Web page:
Ruth, you are not alone. But this is the reality. You either eat all the yummy sandwiches you want, and get sick, reach quick, or you start thinking of your body as a machine. Either a broken down machine that has to go to hospital frequently for ‘repairs’, or you can work out the best ‘fuel’ for your body and keep it healthy for as long as possible.
    I don’t know about you, but I’ve seen enough of nursing homes with other family members, and I sure don’t want to go there!

    So breakfast has to change. Try some turkey bacon, grilled tomato, sliced mushrooms, handful of spinach greens etc.
    Then make a great smoothie of coconut milk, blueberries, raw honey, a banana and a pinch of cinnamon.

    You won’t be hungry, and you won’t get those tummy pains! Think how much more you will be able to do!
    There are a lot of recipes for flat breads, using NO grains at all. Find one on the Net using Coconut flour, coconut oil and Arrowroot. Make them up a fortnights supply at a time and freeze. Use them for lunch filled with your favourite salad and meat or fish filling.

    Make some muffins and freeze the batch. Use coconut flour, arrowroot, green banana flour, quinoa flour etc.
    Lots of recipes are available. Have one for afternoon tea with a cuppa. That will keep you from being hungry.
    IF you can eat nuts, use a few of those for crunch, when you get the urge. I often have a few cashews and almonds on hand which I enjoy along with pumpkin seeds.

    Just stop thinking about sandwiches and bread. It is NO good for you. You wouldn’t put the wrong fuel in your car, so why do it to your body? I also have Hashimotos, so I understand about that, plus all the gut problems that most of the population our age have. BUT,…..I am reversing it now, and just don’t get sick these days, ..even tho a specialist said I would be dead by 70! YOU have to take control of your own health, you really do. You CAN live without bread, and you MUST live without Gluten. I have also eliminated all sugar,….so that’s NO sugar, NO gluten or grains, NO dairy.
    Use it as a challenge to find out what else is out there! By the way,…..I DO entertain friends and relations!…..and I NEVER stray from our diet. People are amazed what we eat and always go home happy and full. Use it as something exciting. Don’t let a food rule your life and make you sick. It is not fair to yourself, and certainly not your loved ones. Set yourself a challenge. “I will not eat any grain for 2 weeks” See how you feel.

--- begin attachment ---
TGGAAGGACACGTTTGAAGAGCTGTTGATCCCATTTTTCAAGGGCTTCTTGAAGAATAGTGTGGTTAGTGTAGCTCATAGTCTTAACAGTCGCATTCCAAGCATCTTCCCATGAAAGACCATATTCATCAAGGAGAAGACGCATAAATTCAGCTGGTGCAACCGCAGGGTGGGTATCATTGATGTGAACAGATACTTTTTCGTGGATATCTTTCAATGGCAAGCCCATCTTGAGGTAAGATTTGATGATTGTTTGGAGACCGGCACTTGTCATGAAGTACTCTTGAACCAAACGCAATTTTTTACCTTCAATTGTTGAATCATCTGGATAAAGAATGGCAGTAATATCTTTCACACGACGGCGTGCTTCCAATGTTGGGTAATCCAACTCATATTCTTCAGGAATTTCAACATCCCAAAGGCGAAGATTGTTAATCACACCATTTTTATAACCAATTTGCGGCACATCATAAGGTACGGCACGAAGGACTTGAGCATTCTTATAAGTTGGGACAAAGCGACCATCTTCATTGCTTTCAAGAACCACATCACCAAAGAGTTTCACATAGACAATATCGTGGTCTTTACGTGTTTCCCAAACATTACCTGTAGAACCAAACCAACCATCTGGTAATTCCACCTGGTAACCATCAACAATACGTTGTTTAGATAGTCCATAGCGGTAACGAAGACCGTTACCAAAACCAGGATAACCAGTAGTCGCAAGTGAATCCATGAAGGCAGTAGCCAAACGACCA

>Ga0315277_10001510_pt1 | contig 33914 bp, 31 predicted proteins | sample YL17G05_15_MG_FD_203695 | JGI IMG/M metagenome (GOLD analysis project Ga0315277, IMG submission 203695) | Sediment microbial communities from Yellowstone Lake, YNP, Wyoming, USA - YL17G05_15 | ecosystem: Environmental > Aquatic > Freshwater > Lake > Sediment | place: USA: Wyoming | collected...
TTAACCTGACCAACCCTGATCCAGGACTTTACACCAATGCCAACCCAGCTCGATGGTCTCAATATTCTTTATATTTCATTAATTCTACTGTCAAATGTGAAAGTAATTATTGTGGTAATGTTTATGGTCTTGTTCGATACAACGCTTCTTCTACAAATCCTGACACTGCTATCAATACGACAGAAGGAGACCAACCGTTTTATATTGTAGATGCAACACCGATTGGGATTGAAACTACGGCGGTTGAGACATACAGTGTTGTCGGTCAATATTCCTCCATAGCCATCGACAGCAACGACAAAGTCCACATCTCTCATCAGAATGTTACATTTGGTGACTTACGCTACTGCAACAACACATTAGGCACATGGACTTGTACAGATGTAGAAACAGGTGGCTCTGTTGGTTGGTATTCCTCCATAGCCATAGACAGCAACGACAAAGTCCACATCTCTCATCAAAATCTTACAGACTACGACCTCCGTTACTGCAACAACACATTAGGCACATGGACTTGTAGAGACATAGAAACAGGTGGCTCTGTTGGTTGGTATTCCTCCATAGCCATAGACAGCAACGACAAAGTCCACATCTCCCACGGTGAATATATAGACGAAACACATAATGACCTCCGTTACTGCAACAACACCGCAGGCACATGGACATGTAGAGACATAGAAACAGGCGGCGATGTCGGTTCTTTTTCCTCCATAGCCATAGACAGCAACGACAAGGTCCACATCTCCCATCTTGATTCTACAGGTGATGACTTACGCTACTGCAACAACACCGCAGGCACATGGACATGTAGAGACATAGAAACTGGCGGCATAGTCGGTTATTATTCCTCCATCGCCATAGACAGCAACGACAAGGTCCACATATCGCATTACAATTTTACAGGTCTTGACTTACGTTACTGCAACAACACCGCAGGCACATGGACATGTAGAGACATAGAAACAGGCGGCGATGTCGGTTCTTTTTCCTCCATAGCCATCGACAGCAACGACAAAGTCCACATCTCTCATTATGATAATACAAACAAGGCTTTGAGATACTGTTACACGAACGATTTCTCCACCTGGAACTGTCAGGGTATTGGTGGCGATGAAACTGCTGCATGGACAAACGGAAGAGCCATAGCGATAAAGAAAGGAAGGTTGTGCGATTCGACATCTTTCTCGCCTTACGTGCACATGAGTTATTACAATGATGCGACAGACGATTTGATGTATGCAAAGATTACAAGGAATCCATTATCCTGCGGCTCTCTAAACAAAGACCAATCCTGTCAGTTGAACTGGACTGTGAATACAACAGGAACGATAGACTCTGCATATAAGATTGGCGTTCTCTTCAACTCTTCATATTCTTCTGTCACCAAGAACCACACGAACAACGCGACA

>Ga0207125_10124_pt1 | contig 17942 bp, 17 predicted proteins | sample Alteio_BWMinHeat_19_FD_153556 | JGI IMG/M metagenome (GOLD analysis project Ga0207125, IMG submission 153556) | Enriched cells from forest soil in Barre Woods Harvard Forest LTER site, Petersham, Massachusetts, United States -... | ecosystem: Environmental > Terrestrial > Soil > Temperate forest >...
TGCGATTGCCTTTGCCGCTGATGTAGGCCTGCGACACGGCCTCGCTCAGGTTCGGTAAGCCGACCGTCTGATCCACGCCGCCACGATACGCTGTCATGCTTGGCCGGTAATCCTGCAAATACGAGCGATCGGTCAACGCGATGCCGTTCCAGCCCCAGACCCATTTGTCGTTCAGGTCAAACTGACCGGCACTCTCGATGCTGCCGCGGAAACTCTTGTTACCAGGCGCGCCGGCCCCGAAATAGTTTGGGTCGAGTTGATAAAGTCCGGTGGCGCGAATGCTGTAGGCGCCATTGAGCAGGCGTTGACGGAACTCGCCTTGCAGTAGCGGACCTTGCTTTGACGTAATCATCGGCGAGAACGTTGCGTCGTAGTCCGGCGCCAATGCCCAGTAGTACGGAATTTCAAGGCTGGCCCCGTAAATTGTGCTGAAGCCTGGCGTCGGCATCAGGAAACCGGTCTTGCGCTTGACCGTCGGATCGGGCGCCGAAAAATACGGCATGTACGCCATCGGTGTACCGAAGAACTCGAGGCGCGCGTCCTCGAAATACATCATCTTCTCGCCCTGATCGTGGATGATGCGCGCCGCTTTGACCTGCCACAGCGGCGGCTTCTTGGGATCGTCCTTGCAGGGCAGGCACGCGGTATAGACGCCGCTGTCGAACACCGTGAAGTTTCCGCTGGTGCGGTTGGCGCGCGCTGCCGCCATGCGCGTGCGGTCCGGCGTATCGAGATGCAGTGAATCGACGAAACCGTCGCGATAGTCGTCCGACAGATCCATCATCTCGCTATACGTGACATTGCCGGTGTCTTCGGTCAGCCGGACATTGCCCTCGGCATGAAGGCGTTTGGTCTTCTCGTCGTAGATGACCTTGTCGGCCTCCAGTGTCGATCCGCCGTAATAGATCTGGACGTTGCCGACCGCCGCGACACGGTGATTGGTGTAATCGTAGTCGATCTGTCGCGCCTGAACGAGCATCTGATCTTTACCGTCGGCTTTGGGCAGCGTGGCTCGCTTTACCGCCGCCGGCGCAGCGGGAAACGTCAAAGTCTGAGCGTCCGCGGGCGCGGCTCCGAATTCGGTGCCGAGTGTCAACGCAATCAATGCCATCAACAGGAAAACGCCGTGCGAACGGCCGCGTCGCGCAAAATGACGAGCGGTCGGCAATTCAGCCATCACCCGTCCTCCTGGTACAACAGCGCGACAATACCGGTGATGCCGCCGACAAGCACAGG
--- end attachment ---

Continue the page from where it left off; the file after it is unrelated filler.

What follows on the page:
I have overcome terrible illnesses in my life by diet only. ……..and rather than be dead as I was told, I can play cricket with my grand sons, go walking each evening, and am about to leave for another wonderful holiday with my husband.
    Come on Ruth,………join the club of healthy oldies! We are not going to be ‘beaten’ If you want a mentor, then I’m waiting for you ‘Down Under’!! You can write to my email address.
    By the way,….Dr Brownstein, there are two products which I have found brilliant. Pure Collagen. It helps heal the gut and it helps with hair, nails and joints. I also love Lypricel Vit. C which you can investigate.

  • Roger

    Kathie says:
    Lori–this is Kathie in Ft Lauderdale answering you back. The name of the restaurant is Weezies Gluten Free Kitchen. It is located at 1321 E commercial Blvd. Oakland Park. 954-993-3993

    That’s good to know…I’m maybe 10 minutes from Weezies and will definitely check them out…need to take a break from lunch at Whole Foods, Ft. Lauderdale, although the new WF store in Pompano Beach is a much larger store than WF in Ft. Lauderdale, with more organic choices on the salad bar.

  • Roger

    The best to you and your mom, Dr. Brownstein, and may mom live many more years in good health. Roger

  • Esther

    Thank you for sharing all the info in your newsletters and for your wonderful books.

    I like Pacific Bakery’s spelt bread and their kamut bread. I also like Udi’s brand. All are fine for toast. I don’t like them for sandwiches – so now the only sandwiches I eat are on toasted bread.

    I also like Trader Joe’s gluten free frozen toaster pancakes and waffles. The waffles are a bit dry when toasted, so I cook them in coconut oil.

    I’ve been making my own almond milk. You can use the solids along with chia seeds to make a dairy free “tapioca pudding” with stevia and/or coconut sugar.